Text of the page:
Meet a Real-Life Hero
Robert Verhelst marks 9-11 in an inspiring way
Journalists meet a lot of interesting people from all walks of life. It’s one of the things I love most about my job, and being introduced to Robert Verhelst was no exception. A Madison native and city firefighter, Verhelst is doing the Ironman triathlon this month and during the run portion, he’s donning full firefighter turnout gear, including a helmet and self-contained breathing apparatus—strapped to his back.
To understand his motives—and to quash any lingering questions about his sanity—you have to go back to September 11, 2001. In his early twenties, Verhelst had been a firefighter for less than a year when the terrorists attacked. The night before, he was working his twenty-four-hour shift when the crew of Madison Fire Department Ladder 6 was called to a house fire. The next morning, he hopped in the firehouse shower, flipped on the radio and heard the news that the first tower had been hit. By the time he got home, the second tower was in flames. Like all of us, he was shocked and devastated, but unlike most of us, he felt compelled to go to Ground Zero. So he contacted the American Rescue Team International and two days later he was driving a thousand miles to New York City, where he spent the next eight days performing search and rescue operations, from bucket brigades to recovery.
“It looked like a Hollywood set,” he says. “It looked surreal.” During his time there, Verhelst found a tattered baby blanket from the World Trade Center’s nursery. He kept it and later had it sewn into a new baby blanket for his now four-year-old son, Noah.
When Verhelst returned from his trip, he was a changed man. He was bitter. He had nightmares. “I’m not a religious person anymore,” he says. “It took a long time to get back to understanding the big picture.” But eventually he did, and today he channels his endless energy and emotion into honoring the memory of his fellow firefighters who lost their lives during 9-11 as well as a host of other causes that allow him to combine his generosity and goodwill, his professional pursuits, and his passion for endurance sports.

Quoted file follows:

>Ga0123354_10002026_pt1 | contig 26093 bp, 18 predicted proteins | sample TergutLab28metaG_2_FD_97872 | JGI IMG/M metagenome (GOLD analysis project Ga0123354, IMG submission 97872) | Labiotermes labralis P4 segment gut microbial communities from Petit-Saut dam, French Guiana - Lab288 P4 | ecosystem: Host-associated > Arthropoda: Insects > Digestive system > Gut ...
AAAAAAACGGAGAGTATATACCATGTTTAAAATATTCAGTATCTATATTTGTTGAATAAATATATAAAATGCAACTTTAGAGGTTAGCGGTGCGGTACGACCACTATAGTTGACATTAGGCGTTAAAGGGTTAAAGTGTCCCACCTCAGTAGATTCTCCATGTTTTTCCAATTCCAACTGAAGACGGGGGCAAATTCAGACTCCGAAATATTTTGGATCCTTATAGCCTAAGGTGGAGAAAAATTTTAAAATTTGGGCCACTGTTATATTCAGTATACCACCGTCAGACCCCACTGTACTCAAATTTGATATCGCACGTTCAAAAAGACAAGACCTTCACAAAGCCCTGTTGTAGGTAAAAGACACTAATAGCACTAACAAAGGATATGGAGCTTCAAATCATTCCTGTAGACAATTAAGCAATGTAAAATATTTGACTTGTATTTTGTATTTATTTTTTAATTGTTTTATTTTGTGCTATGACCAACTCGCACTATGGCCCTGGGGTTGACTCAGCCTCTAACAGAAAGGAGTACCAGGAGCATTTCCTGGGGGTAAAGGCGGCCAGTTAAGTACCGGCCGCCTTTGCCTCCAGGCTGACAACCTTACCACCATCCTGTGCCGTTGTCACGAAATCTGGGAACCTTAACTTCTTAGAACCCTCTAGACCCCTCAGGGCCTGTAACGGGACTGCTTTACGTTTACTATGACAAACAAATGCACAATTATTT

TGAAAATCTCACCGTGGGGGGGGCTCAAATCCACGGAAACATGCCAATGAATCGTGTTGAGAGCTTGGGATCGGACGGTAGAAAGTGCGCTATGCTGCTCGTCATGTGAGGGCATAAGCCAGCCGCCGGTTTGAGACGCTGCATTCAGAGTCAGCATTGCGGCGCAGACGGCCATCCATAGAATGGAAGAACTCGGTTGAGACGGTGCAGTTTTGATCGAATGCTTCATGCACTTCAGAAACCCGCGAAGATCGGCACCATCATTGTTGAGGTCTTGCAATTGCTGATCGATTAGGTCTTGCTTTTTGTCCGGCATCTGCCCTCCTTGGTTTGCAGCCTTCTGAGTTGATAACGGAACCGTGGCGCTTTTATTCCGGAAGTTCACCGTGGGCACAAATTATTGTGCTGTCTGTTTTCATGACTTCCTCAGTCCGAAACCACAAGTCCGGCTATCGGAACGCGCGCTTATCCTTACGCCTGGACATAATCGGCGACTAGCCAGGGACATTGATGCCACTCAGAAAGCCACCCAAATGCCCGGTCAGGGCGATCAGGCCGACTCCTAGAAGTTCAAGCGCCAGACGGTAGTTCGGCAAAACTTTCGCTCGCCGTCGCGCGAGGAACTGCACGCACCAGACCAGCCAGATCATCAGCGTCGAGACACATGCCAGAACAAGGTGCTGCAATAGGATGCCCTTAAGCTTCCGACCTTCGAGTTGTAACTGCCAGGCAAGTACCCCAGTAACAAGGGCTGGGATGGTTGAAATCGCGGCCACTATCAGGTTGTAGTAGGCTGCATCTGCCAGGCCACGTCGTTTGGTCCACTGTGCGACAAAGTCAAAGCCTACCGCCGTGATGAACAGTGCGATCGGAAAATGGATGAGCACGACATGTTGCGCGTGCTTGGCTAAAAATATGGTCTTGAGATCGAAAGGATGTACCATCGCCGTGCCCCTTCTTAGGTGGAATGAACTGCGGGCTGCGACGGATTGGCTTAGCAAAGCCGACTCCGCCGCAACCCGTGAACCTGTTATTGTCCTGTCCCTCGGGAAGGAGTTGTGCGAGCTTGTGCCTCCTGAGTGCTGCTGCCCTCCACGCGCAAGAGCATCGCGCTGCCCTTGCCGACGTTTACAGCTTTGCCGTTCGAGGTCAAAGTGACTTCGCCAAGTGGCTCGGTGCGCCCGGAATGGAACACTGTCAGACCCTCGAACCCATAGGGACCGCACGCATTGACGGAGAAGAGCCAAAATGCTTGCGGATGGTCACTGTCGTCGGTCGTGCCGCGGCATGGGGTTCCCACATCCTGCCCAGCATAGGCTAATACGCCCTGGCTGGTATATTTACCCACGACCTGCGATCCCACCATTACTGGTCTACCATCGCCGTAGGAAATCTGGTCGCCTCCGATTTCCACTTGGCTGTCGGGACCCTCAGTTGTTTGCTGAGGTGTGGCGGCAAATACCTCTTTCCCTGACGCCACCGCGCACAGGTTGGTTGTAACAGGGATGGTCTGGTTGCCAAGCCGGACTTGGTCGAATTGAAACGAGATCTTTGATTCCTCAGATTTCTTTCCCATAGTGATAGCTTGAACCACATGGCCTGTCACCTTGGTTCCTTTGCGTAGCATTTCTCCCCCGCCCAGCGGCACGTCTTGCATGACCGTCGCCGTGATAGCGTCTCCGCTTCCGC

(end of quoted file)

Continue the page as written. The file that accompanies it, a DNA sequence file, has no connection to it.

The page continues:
This year’s Ironman has special significance for Verhelst because it’s on September 11 and it’s the tenth anniversary. He’s among a group of folks who joined the race after spots were reserved (the race sells out quickly) for those with a special connection to 9-11. So be on the lookout for athletes wearing a special bib, including Verhelst, whose helmet will also identify him as a 9-11 athlete, along with a helmet shield displaying the word HOPE. That’s because he’s also running for a cause called Code 3 For A Cure—it’s a nonprofit that supports firefighters—and their families—battling cancer. If you’d like to donate, visit code3foracure.com. Pledge $1 for every mile ($140) and receive a commemorative shirt.
Now that you know Verhelst’s background, it won’t surprise you to hear that he’s running for not one, not two, but three causes. He’s launching a nonprofit, Destination Donation, whose ambitious goal is to see every eligible American registered as an organ donor. In addition to his firefighting career, Verhelst works as a surgery recovery coordinator for the UW Organ Procurement Organization. Basically he’s on the team of people who deliver live organs for transplant. (Thank goodness his wife Krista is a Madison police officer; it takes a special kind of partner to support this adventurous lifestyle!)
You can’t help but ask somebody with this kind of drive and determination, “Why?” The answer, he says, is simple. “9-11. That brought me to the point of saying, ‘How can I challenge myself the way those guys did.” By “those guys” he means the men and women who died trying to save those inside the World Trade Center.
It’s difficult to leave a journalist devoid of words to describe the depth of a man’s drive to find meaning in such a meaningless tragedy. Verhelst is the kind of guy that would never see himself as anything special. A hero? Pshaw. He just ties his shoelaces in the morning and heads out to do what he loves, hoping that by doing so somebody’s life will change for the better.
Brennan Nardi is editor of Madison Magazine. Comments and letters can be sent to 7025 Raymond Rd., Madison, WI 53719, or firstname.lastname@example.org. Letters we publish may be edited for space and clarity.
Find more columns here.